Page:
Union Hopes for Better Labor Relations Under New GSA AdministratorThursday, May 1, 2008
FOR IMMEDIATE RELEASE
Contact: John Hanley, GSA Council President
Phone: (202) 253-4571
Washington, D.C. – After the resignation of GSA Administrator Lurita Doan, the NFFE GSA Council is planning to appeal to members of Congress and the White House to encourage the selection of a new GSA Administrator that will embrace the idea of collaborative and effective labor relations at the agency.
“Over the last couple years, the union’s relationship with management at GSA has deteriorated,” said NFFE GSA Council President John Hanley. “We really hope that with a new Administrator we can put this bad stretch behind us. It is better for our members and the agency when the union and management can work together to improve working conditions.”
The union thinks change at the Administrator level could improve labor-relations throughout the agency. The labor-management relations had become so volatile that management hired an outside contractor to give the agency advice on how to diminish the strength of the union.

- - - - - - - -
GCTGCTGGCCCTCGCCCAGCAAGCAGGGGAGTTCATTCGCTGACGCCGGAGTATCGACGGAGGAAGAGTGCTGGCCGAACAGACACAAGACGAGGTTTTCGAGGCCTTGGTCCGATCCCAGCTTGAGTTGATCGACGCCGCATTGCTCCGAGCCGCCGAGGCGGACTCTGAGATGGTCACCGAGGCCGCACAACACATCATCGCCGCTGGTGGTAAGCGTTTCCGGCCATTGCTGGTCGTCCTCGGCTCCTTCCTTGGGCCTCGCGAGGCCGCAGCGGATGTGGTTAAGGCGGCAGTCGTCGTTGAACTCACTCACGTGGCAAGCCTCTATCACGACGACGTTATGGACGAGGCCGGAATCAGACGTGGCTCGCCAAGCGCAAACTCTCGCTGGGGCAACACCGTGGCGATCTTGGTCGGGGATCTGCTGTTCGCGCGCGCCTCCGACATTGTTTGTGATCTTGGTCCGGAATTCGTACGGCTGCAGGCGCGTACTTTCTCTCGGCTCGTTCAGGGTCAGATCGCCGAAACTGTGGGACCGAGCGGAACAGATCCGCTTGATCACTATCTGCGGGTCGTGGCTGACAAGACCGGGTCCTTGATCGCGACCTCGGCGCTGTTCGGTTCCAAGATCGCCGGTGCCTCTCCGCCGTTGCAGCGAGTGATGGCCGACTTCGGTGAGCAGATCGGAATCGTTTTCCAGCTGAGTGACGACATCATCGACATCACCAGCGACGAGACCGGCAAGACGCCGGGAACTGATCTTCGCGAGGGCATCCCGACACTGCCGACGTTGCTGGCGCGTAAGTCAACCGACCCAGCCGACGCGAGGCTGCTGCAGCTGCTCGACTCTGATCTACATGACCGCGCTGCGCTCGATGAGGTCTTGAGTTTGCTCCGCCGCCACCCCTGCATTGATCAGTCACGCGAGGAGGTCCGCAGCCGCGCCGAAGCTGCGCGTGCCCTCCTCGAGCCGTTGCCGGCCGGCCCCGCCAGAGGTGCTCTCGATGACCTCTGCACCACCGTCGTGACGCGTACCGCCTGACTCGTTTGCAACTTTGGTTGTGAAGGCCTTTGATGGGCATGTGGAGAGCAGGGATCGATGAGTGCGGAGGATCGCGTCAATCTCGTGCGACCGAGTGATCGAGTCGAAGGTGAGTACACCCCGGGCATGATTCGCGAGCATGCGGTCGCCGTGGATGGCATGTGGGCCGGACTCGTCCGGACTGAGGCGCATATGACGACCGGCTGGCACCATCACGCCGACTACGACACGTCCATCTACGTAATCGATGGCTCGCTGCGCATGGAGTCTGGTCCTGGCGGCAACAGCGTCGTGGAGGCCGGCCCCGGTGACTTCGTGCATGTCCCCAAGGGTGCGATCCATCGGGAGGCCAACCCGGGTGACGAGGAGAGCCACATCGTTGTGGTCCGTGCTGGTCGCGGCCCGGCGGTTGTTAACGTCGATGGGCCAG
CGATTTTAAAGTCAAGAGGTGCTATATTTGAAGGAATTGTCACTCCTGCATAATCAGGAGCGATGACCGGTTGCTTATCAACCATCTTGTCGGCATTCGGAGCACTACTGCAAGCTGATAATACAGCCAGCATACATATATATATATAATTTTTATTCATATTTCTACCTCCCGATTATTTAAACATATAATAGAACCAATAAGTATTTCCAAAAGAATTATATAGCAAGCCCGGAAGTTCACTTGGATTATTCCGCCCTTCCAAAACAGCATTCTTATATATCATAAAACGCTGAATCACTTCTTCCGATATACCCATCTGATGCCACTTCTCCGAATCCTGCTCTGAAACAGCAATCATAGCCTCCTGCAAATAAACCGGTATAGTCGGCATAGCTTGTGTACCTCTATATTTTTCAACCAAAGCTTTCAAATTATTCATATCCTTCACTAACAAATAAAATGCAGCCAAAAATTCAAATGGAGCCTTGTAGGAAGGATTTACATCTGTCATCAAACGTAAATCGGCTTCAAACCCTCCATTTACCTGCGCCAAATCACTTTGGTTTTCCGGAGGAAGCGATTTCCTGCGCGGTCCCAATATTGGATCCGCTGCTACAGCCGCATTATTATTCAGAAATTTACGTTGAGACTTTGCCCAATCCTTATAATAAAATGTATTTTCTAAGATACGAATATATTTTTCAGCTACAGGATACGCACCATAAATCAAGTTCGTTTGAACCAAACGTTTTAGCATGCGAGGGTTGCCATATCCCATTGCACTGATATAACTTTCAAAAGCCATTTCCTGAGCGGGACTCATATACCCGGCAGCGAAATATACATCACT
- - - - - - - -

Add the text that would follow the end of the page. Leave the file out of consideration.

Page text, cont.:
“I am shocked that the federal government could hire a contractor specifically to come in and bust the union. I don’t think taxpayers should be paying for something like that,” Hanley said.
Union officials attest to being targeted with abusive tactics from GSA managers. On a number of occasions employee representatives were threatened with forcible physical removal by security forces when there was no explanation for the threat. Union officers were also singled out by management and instructed to carry out pointless assignments intended to humiliate them. Numerous Unfair Labor Practices have been filed for these and other actions taken to intimidate union officers.
“This kind of thing shows just how hostile and antagonistic relations have become at GSA,” said Hanley.
“The union looks at Doan’s resignation as an opportunity for a fresh start,” said Hanley. “We realize the importance of having an Administrator that is willing to work with the union, and we hope the new Administrator will be more inclined to do so. Labor relations have basically been non-existent at this agency.”